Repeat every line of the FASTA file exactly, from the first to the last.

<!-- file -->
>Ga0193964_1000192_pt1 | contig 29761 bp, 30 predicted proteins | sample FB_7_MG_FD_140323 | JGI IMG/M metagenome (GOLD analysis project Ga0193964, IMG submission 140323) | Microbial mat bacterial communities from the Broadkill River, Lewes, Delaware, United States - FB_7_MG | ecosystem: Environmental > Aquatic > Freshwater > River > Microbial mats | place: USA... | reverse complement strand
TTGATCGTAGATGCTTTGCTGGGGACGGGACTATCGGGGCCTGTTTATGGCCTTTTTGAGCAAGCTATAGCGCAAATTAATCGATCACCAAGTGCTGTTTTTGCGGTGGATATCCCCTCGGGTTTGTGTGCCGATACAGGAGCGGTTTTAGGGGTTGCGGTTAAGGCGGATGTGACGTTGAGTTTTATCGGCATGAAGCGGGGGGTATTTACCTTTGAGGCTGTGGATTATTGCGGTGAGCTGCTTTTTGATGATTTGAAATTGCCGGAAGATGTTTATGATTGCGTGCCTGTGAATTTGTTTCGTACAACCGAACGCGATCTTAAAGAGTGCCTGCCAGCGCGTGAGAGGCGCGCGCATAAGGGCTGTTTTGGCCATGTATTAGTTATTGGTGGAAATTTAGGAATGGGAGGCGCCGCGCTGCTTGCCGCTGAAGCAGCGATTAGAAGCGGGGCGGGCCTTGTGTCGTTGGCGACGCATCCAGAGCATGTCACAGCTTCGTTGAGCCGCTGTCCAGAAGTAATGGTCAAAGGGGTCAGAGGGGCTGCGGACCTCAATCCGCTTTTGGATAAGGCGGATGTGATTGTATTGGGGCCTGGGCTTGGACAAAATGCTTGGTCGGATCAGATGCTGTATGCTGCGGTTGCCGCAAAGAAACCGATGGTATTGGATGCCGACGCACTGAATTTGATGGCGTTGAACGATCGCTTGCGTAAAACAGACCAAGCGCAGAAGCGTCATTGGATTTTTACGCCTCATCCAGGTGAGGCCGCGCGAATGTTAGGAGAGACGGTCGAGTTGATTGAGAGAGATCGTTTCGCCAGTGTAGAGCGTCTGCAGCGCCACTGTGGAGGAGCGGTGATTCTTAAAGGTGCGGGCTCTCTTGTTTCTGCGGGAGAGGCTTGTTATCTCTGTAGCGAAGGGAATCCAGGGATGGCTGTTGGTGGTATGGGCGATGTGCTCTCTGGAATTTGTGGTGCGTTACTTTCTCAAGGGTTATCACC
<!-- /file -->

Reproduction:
>Ga0193964_1000192_pt1 | contig 29761 bp, 30 predicted proteins | sample FB_7_MG_FD_140323 | JGI IMG/M metagenome (GOLD analysis project Ga0193964, IMG submission 140323) | Microbial mat bacterial communities from the Broadkill River, Lewes, Delaware, United States - FB_7_MG | ecosystem: Environmental > Aquatic > Freshwater > River > Microbial mats | place: USA... | reverse complement strand
TTGATCGTAGATGCTTTGCTGGGGACGGGACTATCGGGGCCTGTTTATGGCCTTTTTGAGCAAGCTATAGCGCAAATTAATCGATCACCAAGTGCTGTTTTTGCGGTGGATATCCCCTCGGGTTTGTGTGCCGATACAGGAGCGGTTTTAGGGGTTGCGGTTAAGGCGGATGTGACGTTGAGTTTTATCGGCATGAAGCGGGGGGTATTTACCTTTGAGGCTGTGGATTATTGCGGTGAGCTGCTTTTTGATGATTTGAAATTGCCGGAAGATGTTTATGATTGCGTGCCTGTGAATTTGTTTCGTACAACCGAACGCGATCTTAAAGAGTGCCTGCCAGCGCGTGAGAGGCGCGCGCATAAGGGCTGTTTTGGCCATGTATTAGTTATTGGTGGAAATTTAGGAATGGGAGGCGCCGCGCTGCTTGCCGCTGAAGCAGCGATTAGAAGCGGGGCGGGCCTTGTGTCGTTGGCGACGCATCCAGAGCATGTCACAGCTTCGTTGAGCCGCTGTCCAGAAGTAATGGTCAAAGGGGTCAGAGGGGCTGCGGACCTCAATCCGCTTTTGGATAAGGCGGATGTGATTGTATTGGGGCCTGGGCTTGGACAAAATGCTTGGTCGGATCAGATGCTGTATGCTGCGGTTGCCGCAAAGAAACCGATGGTATTGGATGCCGACGCACTGAATTTGATGGCGTTGAACGATCGCTTGCGTAAAACAGACCAAGCGCAGAAGCGTCATTGGATTTTTACGCCTCATCCAGGTGAGGCCGCGCGAATGTTAGGAGAGACGGTCGAGTTGATTGAGAGAGATCGTTTCGCCAGTGTAGAGCGTCTGCAGCGCCACTGTGGAGGAGCGGTGATTCTTAAAGGTGCGGGCTCTCTTGTTTCTGCGGGAGAGGCTTGTTATCTCTGTAGCGAAGGGAATCCAGGGATGGCTGTTGGTGGTATGGGCGATGTGCTCTCTGGAATTTGTGGTGCGTTACTTTCTCAAGGGTTATCACC